It takes a very specific type of man to create an art exhibit of eleven identical blue squares, and perhaps an even more specific type to create nearly two hundred of these monochrome paintings.

I discovered the work of Yves Klein, a French painter 1928-1962, through his exhibition in the Tate Liverpool museum, an exhibition running until 5th March and I would recommend a visit if you can. Personally, I enjoyed looking at his work so much I purchased a book on him by Fausto Gilberti from the gift shop, which reads like a delightful children’s story and I will probably quote in this review.

The thing most captivating about Klein is how he created his own shade of blue, International Klein Blue (IKB). From the gallery description of one of his blue rectangles I learned he described it as “a Blue in itself, disengaged from all functional justification.” A sentence that somehow sounds both nonsensical and yet a perfect description of the colour and the motivations behind it.

Klein believed his blue to be the closest capture of pure space and it was beyond what could be seen or touched. In the aforementioned book I purchased it describes the motivations behind making his blue being “he dreamt of writing his signature in the sky, as if it was one of his paintings.” He may have never got to the level of literally writing his name in the sky, but, instead he brought the sky down in making the colour that reminded him of both the sky and the sea.

Love for his work is very clear, especially his blue in how much he used it. He coloured blue things from canvases to the urine of gusts to his show by giving them a blue cocktail to drink. My favourite of his work read about was when he released 1001 balloons into the sky, it reads to me like he almost wanted to then put a piece of the sky as a match of how he brought a piece of the sky down to us.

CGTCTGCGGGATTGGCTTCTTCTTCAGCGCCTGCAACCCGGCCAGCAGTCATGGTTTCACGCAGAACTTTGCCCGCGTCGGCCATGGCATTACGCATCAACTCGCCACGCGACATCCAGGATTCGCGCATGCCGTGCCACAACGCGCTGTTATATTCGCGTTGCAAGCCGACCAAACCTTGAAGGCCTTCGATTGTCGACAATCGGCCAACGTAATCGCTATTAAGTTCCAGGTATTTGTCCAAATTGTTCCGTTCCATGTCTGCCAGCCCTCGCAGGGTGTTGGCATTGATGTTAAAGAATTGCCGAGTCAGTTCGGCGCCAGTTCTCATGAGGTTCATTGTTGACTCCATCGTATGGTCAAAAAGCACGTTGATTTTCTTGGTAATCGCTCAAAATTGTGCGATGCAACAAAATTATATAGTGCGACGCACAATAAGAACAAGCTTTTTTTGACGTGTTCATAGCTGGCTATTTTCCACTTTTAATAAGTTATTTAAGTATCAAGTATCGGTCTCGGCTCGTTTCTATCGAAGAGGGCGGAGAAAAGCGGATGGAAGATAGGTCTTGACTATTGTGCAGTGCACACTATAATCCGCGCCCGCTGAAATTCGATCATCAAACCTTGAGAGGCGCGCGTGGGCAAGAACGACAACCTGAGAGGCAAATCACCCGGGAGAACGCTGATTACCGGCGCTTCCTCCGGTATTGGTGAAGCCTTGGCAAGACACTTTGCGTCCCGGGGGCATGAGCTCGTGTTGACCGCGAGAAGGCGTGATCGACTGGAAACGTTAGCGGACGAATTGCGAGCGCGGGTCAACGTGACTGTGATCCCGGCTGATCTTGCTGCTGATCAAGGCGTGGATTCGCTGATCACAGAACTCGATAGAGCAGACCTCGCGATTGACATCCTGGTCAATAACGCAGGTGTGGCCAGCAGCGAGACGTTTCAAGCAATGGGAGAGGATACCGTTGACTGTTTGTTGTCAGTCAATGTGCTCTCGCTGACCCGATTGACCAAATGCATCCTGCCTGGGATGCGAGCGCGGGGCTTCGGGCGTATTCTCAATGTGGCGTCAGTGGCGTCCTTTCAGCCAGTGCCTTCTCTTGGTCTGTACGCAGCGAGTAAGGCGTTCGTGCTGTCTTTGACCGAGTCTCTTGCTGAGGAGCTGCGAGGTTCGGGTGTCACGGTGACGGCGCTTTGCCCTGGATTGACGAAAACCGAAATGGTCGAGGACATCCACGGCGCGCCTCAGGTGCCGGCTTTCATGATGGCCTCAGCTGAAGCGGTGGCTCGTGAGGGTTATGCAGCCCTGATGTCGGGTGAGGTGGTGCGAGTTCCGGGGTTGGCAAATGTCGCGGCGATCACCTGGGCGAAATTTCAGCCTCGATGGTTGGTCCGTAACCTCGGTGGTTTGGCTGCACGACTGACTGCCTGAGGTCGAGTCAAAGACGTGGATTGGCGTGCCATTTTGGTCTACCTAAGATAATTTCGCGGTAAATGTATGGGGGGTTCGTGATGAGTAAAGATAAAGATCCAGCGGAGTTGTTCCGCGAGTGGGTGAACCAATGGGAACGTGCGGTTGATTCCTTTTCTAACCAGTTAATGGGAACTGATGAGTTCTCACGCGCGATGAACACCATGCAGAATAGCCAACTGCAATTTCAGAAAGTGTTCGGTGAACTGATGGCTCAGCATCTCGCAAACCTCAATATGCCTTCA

His blue is not his only form of art and I think it would be a discredit to him to not mention some of his work too. For instance, fire paintings. Yes, fire paintings. That is paintings made with flame throwers. Additionally, he has done work in music, the Gilberti book telling me of how he once made a symphony consisting only of one note and twenty minutes of silence. Personality, creativity, and boldness are clearly the defining traits of Klein.

Sadly, Klein died young of a heart attack being only 34. The telegraph described him as “The Peter Pan of conceptual art” which I believed accurately described his career while he was alive. He was an innovator always wanting to see what he could do and he was the man who managed to write his name in the sky.

It takes a specific type of man to create an art exhibit of eleven identical blue squares. Even more specifically, it is a type of man that this world needs more of.

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